Wine gets a lot of attention, both in fiction and life. Who doesn’t like a nice glass of Chardonnay while staring at the fire?
But have you considered whisky lately? I’m thinking of starting a cozy series in the world of my short story Carne Diem. The characters would focus on cocktails instead of wine, and the Main Character would be an expert on whisky. So, naturally, I’ve been doing some research. A four-day tour in Scotland taught me a lot. We started in Edinburgh, went to Oban, and took a ferry to Islay. The island has 3000 people and nine distilleries. It is just one of the single malt production areas in Scotland. Ten distilleries (all those on Islay plus Oban), each serving five or six tastings, and you start to feel like an expert.
Single malt whisky is a relatively new spirit outside of Scotland, where it has been made in small batches since the 1800s. Initially, single malt was made exclusively for blended scotch.
In 1963, Glenfiddich decided that single malt needed to be introduced to the world. It took over two decades to get the unique, smoky, spicy, rich flavor to catch on. During the 1980s, single malt finally took off, going from less than thirty varieties to over 100. Today over fifty new malts come on the market every year.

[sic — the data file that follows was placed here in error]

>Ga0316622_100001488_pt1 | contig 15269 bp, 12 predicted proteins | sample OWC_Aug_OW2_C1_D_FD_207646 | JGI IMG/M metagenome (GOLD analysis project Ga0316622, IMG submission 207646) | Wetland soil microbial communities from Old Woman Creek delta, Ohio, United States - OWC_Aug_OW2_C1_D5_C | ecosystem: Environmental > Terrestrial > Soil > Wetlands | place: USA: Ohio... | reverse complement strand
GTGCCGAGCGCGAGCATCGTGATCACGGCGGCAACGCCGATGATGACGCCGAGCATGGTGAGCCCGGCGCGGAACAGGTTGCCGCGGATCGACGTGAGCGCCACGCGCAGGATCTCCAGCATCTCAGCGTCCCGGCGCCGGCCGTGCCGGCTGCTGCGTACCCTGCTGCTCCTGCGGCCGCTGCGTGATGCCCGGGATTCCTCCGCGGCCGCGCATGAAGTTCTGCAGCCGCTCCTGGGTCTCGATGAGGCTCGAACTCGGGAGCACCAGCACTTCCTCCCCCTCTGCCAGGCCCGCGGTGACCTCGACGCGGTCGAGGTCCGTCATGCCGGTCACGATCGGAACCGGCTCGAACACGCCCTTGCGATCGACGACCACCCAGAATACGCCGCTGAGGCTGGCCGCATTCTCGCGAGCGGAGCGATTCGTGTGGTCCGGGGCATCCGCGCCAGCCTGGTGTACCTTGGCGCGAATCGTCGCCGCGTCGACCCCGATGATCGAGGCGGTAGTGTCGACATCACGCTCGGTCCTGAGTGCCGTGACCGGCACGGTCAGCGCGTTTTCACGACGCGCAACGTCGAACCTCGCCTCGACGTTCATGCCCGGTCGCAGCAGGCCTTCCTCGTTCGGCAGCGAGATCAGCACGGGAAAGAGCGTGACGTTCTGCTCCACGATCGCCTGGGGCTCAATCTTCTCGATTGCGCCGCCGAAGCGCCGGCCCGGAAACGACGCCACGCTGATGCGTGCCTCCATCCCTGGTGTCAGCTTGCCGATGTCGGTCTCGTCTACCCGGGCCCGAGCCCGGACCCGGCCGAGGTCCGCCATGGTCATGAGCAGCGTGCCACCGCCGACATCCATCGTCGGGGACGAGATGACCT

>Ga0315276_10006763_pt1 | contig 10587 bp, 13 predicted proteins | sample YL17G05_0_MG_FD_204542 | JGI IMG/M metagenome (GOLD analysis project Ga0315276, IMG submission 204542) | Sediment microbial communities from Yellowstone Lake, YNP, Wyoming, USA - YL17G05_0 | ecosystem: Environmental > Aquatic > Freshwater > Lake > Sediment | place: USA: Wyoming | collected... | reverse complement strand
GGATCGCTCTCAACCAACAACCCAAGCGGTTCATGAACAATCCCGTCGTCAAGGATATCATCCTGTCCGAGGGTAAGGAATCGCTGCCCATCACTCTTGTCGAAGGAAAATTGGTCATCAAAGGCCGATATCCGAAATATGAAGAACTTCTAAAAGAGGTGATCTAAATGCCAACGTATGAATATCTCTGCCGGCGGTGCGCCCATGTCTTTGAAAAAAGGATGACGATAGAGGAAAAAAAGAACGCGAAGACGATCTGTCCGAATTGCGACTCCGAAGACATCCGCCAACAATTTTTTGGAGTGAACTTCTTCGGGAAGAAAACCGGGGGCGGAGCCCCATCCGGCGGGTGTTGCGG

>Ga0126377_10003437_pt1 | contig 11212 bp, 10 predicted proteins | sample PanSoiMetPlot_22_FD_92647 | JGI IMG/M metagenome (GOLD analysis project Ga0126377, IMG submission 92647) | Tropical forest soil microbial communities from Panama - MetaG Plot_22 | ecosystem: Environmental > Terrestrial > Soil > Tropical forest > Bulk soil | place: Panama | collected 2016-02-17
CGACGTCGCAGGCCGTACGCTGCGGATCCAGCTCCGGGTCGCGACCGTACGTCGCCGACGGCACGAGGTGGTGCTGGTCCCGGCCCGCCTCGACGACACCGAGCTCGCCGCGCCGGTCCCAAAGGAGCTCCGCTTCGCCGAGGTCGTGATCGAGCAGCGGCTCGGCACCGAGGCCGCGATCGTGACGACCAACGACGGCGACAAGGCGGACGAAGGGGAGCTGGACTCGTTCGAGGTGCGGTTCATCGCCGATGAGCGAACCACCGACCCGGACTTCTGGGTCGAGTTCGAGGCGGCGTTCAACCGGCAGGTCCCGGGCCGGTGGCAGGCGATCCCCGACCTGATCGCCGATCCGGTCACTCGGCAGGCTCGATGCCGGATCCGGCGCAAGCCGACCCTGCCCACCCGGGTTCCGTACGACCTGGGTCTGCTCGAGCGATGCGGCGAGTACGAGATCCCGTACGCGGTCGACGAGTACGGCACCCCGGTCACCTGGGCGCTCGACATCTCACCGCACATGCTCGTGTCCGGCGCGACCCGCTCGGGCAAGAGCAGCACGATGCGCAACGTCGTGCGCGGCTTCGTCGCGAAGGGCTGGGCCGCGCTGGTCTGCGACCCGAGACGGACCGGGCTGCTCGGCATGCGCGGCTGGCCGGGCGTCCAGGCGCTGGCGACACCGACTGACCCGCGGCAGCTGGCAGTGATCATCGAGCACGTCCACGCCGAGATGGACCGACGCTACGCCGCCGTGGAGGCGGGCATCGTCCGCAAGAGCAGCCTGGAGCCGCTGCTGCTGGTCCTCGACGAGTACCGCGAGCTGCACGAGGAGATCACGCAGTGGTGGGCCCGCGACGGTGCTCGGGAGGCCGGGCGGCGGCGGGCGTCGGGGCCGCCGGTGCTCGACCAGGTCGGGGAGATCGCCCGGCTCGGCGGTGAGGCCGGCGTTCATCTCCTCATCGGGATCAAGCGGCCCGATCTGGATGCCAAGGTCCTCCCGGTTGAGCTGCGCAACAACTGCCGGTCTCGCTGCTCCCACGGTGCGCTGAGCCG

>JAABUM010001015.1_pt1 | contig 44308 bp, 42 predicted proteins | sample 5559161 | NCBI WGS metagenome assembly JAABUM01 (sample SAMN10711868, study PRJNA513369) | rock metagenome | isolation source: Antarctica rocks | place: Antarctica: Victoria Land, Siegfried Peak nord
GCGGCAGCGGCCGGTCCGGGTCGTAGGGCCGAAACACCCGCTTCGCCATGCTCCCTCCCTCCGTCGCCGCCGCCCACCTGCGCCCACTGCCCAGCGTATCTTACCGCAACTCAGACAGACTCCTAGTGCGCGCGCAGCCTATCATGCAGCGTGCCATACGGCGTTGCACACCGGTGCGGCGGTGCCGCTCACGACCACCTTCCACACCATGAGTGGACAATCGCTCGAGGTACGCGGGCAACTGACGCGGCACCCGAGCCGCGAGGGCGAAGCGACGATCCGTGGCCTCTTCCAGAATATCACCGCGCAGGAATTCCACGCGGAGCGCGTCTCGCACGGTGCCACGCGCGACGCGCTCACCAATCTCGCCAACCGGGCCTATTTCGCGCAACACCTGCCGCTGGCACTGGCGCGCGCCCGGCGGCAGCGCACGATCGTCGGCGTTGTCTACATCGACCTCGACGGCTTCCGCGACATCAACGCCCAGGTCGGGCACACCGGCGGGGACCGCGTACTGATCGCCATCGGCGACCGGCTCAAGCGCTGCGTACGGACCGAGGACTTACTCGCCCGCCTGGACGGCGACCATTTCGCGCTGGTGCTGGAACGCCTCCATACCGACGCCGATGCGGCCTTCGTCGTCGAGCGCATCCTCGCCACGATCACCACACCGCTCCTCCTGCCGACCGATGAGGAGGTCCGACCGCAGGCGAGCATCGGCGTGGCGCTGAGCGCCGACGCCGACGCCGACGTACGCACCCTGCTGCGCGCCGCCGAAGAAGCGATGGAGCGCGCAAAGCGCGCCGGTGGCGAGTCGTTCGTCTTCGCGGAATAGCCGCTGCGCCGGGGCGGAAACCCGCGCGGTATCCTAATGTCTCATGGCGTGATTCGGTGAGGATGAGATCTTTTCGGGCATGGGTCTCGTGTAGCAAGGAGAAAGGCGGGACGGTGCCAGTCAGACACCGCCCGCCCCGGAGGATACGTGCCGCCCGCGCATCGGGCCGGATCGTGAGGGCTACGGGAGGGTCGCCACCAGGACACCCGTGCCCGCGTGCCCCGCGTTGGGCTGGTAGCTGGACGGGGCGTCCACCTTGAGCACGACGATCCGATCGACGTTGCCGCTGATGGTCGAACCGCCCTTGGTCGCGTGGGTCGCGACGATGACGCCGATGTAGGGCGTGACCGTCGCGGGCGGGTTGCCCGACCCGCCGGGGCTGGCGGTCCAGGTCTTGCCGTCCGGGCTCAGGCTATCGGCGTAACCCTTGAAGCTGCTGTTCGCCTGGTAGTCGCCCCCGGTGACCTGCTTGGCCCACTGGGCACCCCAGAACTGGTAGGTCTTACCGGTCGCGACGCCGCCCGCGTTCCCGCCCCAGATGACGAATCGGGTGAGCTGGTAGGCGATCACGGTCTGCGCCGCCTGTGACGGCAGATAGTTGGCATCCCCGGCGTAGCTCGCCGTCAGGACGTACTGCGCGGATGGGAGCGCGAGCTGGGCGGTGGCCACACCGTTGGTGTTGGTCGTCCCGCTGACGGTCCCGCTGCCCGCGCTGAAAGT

There are arguments over whether to add water to the tasting. In a Scottish pub, it’s a hot enough subject to start a brawl. According to the makers, adding a drop of water to a dram of whisky allows the flavors to bloom. You can even add an equal amount of water to whisky and not lose flavor.
Most single malt is aged in oak bourbon barrels from the United States (bourbon barrels, by law, can only be used once in the US) or sherry barrels from France. The flavor differences add either spice and fruity notes. The scents come through after a nice swirl, just like with wine. At first, all I smelled was smoke, but after the tour, I could identify everything from pepper to banana.
Fun Fact: the spelling “whiskey” with an e is primarily used in countries that have an e, like the United States or Ireland. “Whisky” tends to be used in countries that don’t have an e like Scotland or Japan.
However, you spell it, grab your Glencairn glass and have a dram!